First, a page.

Kurri Kurri 

Aerial view of Kurri Kurri, date unkown. Courtesy of the Coalfields Heritage Group, Sir Edgeworth David Memorial Museum, Kurri Kurri. 

The name ‘Kurri Kurri’ is from an Aboriginal term  for ‘hurry along’.  

Land auction, Kurri Kurri, Saturday 15th October 1904. From the University of Newcastle, Cultural Collections. 

Kurri Kurri Post Office, 1908. Courtesy of the Coalfields Heritage Group Archives, Sir Edgeworth David Memorial Museum, Kurri Kurri.

 Kurri Kurri owes its existence to the local coal mines. By 1902, mines such as Stanford Merthyr and Pelaw Main had opened and mine workers and their families moved nearby. The Delegate Board of the Newcastle Miners Union flagged a need for a township, and the Pelaw Main Miners’ Lodge led the local residents in applying for the ‘New Mining Township’. The name ‘Kurri Kurri’, local Aboriginal term for ‘hurry along’ was first used on 9 August 1902. (Centennial chronology of Kurri Kurri, 1902-2002. Queensland : Bookmen Publishers : Erinport Pty. Ltd., 2002)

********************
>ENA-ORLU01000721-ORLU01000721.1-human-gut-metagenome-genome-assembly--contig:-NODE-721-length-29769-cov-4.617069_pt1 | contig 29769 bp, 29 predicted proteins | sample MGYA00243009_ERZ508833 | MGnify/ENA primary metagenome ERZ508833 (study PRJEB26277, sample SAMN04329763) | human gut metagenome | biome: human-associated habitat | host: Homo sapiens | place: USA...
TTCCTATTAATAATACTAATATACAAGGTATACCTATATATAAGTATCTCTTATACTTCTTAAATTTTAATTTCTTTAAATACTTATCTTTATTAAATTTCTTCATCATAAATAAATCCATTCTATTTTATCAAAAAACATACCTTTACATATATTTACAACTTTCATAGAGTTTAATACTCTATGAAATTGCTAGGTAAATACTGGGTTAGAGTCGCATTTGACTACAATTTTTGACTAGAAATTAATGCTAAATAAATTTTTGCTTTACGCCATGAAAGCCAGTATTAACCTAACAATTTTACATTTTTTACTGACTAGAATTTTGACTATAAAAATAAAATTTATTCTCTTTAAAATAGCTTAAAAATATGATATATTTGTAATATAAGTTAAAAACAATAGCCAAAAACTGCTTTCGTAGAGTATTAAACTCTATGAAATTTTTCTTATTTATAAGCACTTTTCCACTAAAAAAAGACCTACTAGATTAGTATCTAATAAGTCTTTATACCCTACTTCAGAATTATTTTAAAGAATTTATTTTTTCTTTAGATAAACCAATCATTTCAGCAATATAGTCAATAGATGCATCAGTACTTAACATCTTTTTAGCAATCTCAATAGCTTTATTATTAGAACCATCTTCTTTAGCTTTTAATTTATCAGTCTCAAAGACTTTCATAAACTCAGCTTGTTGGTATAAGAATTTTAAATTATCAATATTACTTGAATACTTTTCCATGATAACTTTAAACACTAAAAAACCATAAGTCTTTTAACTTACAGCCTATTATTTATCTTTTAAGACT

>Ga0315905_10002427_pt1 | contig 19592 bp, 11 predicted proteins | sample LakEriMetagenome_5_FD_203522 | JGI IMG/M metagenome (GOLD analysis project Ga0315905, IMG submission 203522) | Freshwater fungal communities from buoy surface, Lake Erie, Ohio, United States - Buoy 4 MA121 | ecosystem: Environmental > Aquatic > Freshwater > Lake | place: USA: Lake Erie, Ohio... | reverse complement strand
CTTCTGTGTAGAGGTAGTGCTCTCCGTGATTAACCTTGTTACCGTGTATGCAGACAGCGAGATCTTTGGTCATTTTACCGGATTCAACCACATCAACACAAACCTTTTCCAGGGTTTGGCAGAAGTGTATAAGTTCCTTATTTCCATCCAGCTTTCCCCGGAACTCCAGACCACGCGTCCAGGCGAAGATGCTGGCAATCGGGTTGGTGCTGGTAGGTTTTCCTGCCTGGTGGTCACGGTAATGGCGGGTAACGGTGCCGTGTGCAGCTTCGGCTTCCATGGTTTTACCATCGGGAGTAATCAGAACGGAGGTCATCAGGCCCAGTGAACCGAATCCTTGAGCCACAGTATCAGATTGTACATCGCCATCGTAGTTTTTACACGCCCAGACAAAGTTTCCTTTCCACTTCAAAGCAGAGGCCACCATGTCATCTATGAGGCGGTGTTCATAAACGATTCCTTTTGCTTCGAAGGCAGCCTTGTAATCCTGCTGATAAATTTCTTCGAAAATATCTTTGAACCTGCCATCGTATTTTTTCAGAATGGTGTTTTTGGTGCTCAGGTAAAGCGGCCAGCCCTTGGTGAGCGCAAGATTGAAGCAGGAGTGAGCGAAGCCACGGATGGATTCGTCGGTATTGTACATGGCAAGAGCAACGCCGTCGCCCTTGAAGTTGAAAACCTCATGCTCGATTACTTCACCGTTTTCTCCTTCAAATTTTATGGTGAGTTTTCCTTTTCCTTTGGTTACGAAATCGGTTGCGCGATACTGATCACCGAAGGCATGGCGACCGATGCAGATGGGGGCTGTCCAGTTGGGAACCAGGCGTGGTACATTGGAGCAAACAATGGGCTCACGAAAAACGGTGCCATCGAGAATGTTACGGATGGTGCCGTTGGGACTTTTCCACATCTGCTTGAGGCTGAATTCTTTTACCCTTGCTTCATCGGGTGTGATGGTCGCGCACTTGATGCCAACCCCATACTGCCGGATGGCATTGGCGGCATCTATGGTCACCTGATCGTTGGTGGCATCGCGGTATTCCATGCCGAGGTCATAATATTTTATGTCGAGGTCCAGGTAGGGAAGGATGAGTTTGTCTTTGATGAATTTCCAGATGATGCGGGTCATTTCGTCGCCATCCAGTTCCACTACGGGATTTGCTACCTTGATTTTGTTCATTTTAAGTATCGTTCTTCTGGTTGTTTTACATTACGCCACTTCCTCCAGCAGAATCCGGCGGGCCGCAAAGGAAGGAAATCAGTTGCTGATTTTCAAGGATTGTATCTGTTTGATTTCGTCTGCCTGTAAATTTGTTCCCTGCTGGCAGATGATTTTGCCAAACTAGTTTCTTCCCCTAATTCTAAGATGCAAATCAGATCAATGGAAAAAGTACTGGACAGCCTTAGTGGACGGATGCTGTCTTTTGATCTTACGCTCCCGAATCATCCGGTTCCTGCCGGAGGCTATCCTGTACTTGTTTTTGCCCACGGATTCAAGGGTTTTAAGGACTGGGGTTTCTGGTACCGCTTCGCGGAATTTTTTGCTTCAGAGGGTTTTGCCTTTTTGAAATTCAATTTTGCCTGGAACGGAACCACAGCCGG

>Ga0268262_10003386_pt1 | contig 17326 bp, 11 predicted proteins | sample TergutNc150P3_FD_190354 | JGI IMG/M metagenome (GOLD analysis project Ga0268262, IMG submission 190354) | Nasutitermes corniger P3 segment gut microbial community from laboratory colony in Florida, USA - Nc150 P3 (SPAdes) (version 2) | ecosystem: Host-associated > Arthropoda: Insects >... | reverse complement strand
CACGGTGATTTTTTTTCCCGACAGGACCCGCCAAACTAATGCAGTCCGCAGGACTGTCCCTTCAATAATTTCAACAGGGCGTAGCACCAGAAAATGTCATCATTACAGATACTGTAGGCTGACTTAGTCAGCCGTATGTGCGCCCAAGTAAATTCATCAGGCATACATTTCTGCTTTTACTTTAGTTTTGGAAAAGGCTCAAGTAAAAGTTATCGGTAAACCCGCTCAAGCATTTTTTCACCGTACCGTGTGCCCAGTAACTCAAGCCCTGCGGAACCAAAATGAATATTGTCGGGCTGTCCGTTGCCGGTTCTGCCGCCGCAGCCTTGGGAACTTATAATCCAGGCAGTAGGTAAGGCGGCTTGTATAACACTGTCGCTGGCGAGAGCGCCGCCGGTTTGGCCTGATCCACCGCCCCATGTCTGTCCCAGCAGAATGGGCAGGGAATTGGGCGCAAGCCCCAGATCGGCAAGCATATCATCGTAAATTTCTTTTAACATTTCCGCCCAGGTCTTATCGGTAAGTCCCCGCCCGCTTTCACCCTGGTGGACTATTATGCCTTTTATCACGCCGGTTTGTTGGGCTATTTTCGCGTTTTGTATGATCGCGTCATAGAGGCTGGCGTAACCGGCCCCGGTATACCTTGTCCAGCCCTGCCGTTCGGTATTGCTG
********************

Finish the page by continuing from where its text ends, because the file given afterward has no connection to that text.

Other mines such as the Hebburn collieries and Richmond Main appeared and, as the population grew, retail, post office, schools, hotels, hospital, banks and other services supported the mine workers and their families. Many of the mine workers originated in the North of England, and belonged to the Methodist Church, the first church to open in Kurri Kurri in 1904. That same year, Kurri Kurri's first hospital opened

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